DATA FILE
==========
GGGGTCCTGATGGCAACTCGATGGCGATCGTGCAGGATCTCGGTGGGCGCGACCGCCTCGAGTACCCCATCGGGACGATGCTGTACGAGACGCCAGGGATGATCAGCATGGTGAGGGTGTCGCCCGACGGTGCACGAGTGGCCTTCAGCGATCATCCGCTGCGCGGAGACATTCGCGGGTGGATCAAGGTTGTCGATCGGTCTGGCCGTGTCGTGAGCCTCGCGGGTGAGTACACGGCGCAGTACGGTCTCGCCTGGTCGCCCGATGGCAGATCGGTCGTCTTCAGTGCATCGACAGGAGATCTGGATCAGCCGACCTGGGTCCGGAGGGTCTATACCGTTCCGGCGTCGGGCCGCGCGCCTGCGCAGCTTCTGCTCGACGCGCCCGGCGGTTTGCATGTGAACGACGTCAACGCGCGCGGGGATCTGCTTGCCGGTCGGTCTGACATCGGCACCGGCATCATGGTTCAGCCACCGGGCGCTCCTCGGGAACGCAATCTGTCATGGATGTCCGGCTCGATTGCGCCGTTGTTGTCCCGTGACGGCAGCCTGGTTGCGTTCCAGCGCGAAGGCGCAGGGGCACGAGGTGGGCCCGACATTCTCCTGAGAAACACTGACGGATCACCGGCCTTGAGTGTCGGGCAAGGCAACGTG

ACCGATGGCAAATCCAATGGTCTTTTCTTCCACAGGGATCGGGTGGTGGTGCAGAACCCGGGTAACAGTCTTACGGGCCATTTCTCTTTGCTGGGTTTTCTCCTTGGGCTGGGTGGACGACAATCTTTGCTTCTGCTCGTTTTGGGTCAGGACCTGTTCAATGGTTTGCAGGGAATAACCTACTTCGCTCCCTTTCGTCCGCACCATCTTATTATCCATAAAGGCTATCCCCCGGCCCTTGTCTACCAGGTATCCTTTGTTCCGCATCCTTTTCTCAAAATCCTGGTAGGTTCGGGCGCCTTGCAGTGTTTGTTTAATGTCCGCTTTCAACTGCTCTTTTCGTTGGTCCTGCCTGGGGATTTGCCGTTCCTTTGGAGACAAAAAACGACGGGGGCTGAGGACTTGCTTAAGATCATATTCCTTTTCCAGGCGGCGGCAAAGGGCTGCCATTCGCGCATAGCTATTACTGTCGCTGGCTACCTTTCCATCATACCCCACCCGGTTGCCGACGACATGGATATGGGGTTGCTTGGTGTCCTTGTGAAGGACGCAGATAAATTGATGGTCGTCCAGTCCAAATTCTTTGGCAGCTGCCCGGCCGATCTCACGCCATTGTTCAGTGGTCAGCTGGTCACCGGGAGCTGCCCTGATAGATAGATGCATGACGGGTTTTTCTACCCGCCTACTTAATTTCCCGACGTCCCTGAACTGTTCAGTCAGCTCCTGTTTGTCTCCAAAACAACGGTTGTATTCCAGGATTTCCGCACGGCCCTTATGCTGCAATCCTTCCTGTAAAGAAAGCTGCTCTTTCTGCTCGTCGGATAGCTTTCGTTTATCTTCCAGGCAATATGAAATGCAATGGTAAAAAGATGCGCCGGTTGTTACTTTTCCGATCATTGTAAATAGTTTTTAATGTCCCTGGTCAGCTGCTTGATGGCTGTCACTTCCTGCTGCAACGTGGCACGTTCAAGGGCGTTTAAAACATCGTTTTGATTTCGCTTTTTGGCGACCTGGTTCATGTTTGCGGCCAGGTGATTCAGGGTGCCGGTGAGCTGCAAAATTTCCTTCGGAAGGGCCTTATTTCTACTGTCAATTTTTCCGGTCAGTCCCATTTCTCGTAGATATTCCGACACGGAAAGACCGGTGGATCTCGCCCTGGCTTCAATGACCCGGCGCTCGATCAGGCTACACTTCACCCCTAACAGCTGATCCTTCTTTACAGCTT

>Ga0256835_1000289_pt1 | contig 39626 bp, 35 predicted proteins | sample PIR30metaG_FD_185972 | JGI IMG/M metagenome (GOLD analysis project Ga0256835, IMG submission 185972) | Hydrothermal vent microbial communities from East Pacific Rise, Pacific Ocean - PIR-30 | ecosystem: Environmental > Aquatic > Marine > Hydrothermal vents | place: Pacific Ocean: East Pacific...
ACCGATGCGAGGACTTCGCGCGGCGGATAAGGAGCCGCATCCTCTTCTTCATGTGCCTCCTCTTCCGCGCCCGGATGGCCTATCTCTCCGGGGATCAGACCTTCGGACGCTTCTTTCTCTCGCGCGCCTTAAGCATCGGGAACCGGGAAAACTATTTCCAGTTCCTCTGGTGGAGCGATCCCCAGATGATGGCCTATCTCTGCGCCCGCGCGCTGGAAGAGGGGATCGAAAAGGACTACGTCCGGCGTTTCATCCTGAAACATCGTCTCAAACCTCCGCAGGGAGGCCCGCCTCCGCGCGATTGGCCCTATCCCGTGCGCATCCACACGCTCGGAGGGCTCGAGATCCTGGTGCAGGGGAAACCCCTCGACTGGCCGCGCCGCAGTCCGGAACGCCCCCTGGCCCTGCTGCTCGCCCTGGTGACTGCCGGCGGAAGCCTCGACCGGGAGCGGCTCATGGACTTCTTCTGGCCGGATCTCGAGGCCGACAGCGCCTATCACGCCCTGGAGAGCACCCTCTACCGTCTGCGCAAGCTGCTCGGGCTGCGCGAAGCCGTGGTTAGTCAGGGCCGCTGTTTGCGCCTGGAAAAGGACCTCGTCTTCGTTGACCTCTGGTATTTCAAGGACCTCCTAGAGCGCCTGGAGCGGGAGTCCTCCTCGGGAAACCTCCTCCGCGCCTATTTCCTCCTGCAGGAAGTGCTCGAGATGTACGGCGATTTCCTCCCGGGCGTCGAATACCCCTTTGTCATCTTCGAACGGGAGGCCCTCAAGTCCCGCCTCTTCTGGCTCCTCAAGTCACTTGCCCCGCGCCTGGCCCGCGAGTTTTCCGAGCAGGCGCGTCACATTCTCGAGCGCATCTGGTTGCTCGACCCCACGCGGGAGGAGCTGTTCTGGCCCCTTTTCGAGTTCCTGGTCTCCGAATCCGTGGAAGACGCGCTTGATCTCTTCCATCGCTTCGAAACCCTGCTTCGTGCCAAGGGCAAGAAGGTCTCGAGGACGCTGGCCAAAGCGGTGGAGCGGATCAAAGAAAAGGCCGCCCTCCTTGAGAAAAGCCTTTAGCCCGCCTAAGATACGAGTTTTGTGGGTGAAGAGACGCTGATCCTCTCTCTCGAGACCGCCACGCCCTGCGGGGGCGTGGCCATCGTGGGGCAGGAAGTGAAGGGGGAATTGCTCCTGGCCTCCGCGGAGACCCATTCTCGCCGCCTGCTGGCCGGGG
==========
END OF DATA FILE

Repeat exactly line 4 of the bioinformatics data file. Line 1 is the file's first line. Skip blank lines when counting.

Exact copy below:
ACCGATGCGAGGACTTCGCGCGGCGGATAAGGAGCCGCATCCTCTTCTTCATGTGCCTCCTCTTCCGCGCCCGGATGGCCTATCTCTCCGGGGATCAGACCTTCGGACGCTTCTTTCTCTCGCGCGCCTTAAGCATCGGGAACCGGGAAAACTATTTCCAGTTCCTCTGGTGGAGCGATCCCCAGATGATGGCCTATCTCTGCGCCCGCGCGCTGGAAGAGGGGATCGAAAAGGACTACGTCCGGCGTTTCATCCTGAAACATCGTCTCAAACCTCCGCAGGGAGGCCCGCCTCCGCGCGATTGGCCCTATCCCGTGCGCATCCACACGCTCGGAGGGCTCGAGATCCTGGTGCAGGGGAAACCCCTCGACTGGCCGCGCCGCAGTCCGGAACGCCCCCTGGCCCTGCTGCTCGCCCTGGTGACTGCCGGCGGAAGCCTCGACCGGGAGCGGCTCATGGACTTCTTCTGGCCGGATCTCGAGGCCGACAGCGCCTATCACGCCCTGGAGAGCACCCTCTACCGTCTGCGCAAGCTGCTCGGGCTGCGCGAAGCCGTGGTTAGTCAGGGCCGCTGTTTGCGCCTGGAAAAGGACCTCGTCTTCGTTGACCTCTGGTATTTCAAGGACCTCCTAGAGCGCCTGGAGCGGGAGTCCTCCTCGGGAAACCTCCTCCGCGCCTATTTCCTCCTGCAGGAAGTGCTCGAGATGTACGGCGATTTCCTCCCGGGCGTCGAATACCCCTTTGTCATCTTCGAACGGGAGGCCCTCAAGTCCCGCCTCTTCTGGCTCCTCAAGTCACTTGCCCCGCGCCTGGCCCGCGAGTTTTCCGAGCAGGCGCGTCACATTCTCGAGCGCATCTGGTTGCTCGACCCCACGCGGGAGGAGCTGTTCTGGCCCCTTTTCGAGTTCCTGGTCTCCGAATCCGTGGAAGACGCGCTTGATCTCTTCCATCGCTTCGAAACCCTGCTTCGTGCCAAGGGCAAGAAGGTCTCGAGGACGCTGGCCAAAGCGGTGGAGCGGATCAAAGAAAAGGCCGCCCTCCTTGAGAAAAGCCTTTAGCCCGCCTAAGATACGAGTTTTGTGGGTGAAGAGACGCTGATCCTCTCTCTCGAGACCGCCACGCCCTGCGGGGGCGTGGCCATCGTGGGGCAGGAAGTGAAGGGGGAATTGCTCCTGGCCTCCGCGGAGACCCATTCTCGCCGCCTGCTGGCCGGGG